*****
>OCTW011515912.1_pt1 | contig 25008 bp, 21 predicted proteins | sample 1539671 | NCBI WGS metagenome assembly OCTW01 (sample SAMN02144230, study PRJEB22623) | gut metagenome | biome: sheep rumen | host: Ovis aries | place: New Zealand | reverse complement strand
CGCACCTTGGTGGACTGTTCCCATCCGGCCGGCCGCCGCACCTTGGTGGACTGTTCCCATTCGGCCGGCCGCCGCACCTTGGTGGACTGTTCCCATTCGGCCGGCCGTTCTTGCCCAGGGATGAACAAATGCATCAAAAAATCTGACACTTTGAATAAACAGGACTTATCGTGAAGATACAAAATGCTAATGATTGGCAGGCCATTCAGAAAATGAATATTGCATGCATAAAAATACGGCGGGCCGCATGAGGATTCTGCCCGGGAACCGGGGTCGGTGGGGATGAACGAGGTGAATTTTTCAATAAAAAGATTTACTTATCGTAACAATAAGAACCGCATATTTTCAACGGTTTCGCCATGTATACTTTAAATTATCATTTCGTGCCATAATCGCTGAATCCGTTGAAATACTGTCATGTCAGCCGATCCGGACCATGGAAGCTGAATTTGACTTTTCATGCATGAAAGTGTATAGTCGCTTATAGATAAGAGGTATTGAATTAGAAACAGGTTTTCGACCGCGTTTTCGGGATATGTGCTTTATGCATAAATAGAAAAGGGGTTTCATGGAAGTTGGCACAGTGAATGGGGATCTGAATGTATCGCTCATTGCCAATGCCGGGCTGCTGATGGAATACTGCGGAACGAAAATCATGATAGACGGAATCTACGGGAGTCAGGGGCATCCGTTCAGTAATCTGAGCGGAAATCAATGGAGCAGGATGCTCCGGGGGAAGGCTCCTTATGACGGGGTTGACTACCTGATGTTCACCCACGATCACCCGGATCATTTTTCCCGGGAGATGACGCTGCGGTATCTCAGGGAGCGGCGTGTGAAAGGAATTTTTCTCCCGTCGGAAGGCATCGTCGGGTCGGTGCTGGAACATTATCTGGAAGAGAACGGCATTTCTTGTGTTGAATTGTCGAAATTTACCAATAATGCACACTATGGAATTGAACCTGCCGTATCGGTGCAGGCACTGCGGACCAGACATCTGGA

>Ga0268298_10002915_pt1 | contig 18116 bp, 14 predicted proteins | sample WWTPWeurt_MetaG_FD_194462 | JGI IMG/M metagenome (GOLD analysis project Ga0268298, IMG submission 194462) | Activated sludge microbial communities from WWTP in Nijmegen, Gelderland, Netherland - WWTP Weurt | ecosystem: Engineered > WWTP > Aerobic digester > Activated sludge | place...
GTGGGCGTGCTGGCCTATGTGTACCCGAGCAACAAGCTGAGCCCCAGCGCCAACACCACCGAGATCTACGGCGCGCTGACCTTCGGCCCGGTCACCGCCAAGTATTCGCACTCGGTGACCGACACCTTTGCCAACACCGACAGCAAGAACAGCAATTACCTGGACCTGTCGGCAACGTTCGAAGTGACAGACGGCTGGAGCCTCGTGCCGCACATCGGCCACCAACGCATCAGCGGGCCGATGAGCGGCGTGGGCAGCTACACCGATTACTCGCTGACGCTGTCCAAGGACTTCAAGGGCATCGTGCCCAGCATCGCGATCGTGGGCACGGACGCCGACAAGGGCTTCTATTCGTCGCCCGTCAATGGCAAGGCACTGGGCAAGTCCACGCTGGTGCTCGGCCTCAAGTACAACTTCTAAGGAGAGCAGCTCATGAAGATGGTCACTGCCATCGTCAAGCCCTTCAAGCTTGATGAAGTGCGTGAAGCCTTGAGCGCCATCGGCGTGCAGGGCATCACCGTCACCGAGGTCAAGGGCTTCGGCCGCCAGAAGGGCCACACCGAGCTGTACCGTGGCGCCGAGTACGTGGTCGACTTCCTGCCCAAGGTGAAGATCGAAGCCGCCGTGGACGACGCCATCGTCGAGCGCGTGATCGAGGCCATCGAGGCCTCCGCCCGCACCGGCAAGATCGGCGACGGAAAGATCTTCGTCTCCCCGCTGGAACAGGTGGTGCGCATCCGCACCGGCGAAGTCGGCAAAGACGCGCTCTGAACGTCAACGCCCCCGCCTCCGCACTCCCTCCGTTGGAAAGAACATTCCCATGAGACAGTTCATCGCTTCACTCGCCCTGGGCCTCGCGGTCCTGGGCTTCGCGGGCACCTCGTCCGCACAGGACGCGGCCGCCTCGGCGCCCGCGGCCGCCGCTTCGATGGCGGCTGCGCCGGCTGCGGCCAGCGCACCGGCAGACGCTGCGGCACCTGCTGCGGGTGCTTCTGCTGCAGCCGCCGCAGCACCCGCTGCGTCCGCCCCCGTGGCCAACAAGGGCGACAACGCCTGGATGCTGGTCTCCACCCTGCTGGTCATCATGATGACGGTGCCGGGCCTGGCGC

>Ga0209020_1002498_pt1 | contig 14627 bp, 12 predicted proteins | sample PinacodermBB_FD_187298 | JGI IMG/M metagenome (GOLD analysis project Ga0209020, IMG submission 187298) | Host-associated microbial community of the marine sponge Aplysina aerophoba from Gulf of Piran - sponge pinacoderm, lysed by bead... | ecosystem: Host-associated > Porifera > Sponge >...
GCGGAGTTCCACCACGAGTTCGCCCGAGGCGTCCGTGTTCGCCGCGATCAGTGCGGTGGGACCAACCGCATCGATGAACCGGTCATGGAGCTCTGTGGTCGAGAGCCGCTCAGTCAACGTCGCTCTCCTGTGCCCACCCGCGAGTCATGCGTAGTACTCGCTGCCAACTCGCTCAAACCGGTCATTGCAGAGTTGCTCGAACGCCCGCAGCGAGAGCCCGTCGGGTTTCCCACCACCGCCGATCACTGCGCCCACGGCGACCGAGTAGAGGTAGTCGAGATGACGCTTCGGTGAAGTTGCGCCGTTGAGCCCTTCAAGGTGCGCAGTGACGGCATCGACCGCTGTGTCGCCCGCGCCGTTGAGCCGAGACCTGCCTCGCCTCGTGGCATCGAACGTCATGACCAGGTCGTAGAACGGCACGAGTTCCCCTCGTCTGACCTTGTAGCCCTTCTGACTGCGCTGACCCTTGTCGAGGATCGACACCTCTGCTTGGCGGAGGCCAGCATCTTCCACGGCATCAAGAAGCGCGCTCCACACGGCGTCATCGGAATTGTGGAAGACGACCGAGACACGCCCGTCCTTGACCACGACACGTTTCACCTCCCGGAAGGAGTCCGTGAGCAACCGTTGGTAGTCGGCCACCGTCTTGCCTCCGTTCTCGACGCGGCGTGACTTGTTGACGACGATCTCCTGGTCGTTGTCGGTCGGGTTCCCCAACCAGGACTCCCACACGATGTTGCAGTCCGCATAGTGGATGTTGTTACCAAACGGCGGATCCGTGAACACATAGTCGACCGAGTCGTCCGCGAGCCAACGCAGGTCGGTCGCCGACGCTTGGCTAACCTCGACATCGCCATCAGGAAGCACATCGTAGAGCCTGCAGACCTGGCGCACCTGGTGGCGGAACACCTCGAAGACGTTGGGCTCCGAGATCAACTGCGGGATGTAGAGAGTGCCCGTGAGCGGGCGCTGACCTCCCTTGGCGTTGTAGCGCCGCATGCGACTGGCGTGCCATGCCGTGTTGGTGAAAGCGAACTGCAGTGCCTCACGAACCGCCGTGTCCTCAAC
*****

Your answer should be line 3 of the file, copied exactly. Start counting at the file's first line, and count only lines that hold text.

>Ga0268298_10002915_pt1 | contig 18116 bp, 14 predicted proteins | sample WWTPWeurt_MetaG_FD_194462 | JGI IMG/M metagenome (GOLD analysis project Ga0268298, IMG submission 194462) | Activated sludge microbial communities from WWTP in Nijmegen, Gelderland, Netherland - WWTP Weurt | ecosystem: Engineered > WWTP > Aerobic digester > Activated sludge | place...